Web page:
Trade fair visitors and exhibitors at CREATIVA will benefit from the new entrance portal of Messe Dortmund, because the newly opened North Entrance and the passages enable improved access to all exhibitors, forums and program highlights. The ultra-modern glass body welcomes visitors in a friendly, light-flooded atmosphere. The generous design of the entrance also improves the entry situation and prevents waiting times. A new visitor passage also optimally connects the exhibition halls. In this way, visitors can easily, quickly and easily get to their favorite stands and program items.
The concept of cultural industries – the creation, industrial reproduction and mass distribution of cultural works – is not new. In 1948, Theodore Adorno and Max Horkheimer coined the term. Half a century has passed since they developed the concept and during this time the ways of creating, producing and distributing cultural products has changed dramatically.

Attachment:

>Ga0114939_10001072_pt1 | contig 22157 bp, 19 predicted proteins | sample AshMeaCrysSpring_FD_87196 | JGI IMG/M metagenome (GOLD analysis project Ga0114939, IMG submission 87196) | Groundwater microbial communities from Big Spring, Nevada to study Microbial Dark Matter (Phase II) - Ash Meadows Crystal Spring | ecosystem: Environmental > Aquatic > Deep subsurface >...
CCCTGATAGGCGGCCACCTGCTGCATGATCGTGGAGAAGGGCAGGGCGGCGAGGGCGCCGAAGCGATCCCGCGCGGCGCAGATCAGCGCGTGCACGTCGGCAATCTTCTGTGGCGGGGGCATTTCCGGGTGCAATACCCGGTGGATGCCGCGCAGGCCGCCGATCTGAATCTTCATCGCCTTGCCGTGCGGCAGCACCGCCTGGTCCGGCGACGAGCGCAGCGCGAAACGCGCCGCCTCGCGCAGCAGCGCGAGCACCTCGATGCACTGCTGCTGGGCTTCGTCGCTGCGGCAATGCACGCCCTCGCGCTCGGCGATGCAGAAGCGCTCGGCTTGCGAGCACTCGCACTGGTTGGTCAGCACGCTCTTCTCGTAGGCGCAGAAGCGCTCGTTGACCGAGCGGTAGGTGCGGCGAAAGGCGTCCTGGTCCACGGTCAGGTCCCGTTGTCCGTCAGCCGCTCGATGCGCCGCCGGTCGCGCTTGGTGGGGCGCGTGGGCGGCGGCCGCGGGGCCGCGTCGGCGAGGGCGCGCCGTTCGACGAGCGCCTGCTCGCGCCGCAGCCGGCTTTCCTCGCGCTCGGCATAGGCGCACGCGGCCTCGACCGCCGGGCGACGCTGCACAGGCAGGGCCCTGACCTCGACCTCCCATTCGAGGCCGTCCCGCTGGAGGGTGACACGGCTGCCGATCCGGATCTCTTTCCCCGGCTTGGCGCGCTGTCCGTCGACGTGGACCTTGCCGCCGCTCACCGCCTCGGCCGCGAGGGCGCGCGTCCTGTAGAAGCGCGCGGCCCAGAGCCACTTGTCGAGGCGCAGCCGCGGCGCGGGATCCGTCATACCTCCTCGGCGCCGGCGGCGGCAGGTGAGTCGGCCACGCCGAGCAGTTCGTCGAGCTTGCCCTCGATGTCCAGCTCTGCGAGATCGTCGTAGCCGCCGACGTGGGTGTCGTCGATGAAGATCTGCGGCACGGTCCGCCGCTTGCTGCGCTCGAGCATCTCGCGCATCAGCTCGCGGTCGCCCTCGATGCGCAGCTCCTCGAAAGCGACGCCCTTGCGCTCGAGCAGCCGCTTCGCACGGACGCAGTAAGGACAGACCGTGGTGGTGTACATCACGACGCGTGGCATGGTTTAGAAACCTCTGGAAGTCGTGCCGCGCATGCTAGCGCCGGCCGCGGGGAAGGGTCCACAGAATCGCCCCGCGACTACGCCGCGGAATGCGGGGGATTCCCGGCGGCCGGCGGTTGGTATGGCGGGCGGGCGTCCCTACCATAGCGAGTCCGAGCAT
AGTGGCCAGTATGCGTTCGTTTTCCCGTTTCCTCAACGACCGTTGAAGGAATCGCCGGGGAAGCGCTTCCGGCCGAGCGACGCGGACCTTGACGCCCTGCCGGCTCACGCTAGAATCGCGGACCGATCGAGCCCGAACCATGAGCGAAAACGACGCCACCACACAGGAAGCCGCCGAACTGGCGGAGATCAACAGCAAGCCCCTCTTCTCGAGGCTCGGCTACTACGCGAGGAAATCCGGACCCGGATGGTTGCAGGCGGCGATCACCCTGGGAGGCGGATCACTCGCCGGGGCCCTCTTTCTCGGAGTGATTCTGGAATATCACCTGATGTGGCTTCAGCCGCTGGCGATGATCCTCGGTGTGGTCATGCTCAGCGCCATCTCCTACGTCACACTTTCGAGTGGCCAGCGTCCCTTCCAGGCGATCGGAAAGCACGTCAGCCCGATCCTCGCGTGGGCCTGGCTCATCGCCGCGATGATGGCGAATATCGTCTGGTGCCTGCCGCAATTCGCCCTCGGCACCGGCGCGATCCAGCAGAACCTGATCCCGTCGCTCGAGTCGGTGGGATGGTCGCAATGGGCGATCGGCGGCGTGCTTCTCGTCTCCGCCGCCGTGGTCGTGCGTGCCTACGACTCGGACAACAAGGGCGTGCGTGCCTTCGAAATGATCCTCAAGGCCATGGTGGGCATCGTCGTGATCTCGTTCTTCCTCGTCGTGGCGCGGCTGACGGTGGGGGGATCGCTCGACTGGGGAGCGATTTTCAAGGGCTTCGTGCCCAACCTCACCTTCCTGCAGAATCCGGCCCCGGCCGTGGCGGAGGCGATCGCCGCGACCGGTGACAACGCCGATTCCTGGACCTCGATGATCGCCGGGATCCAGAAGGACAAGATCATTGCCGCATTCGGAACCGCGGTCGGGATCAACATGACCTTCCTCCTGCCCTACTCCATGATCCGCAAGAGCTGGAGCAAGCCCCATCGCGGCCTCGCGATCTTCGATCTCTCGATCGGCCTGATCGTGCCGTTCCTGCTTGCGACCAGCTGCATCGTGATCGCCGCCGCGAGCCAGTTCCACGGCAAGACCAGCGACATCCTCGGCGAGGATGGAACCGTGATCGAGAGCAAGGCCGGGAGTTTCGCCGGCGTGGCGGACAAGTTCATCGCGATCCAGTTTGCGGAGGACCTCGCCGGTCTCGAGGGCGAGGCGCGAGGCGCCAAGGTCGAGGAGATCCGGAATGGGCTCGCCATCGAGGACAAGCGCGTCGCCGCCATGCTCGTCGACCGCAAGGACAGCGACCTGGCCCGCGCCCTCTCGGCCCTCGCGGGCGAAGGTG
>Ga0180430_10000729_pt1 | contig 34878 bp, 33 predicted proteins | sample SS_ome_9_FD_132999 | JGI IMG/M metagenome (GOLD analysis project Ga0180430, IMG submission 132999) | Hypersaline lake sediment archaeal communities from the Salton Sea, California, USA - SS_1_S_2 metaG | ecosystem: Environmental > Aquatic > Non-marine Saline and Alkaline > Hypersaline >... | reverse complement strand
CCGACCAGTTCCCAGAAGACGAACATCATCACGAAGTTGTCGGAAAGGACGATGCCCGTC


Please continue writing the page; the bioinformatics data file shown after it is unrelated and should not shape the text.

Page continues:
Cultural industries have incorporated, in addition to adapting to technological advances and the evolving place of media in society, sophisticated production processes and large-scale distribution methods to reach global markets. In the 1990s, in Australia and the United Kingdom, the concept further evolved towards the creative economy. The creative economy places an emphasis on creativity and presenting it as the engine of innovation, technological change and as a comparative advantage in business development.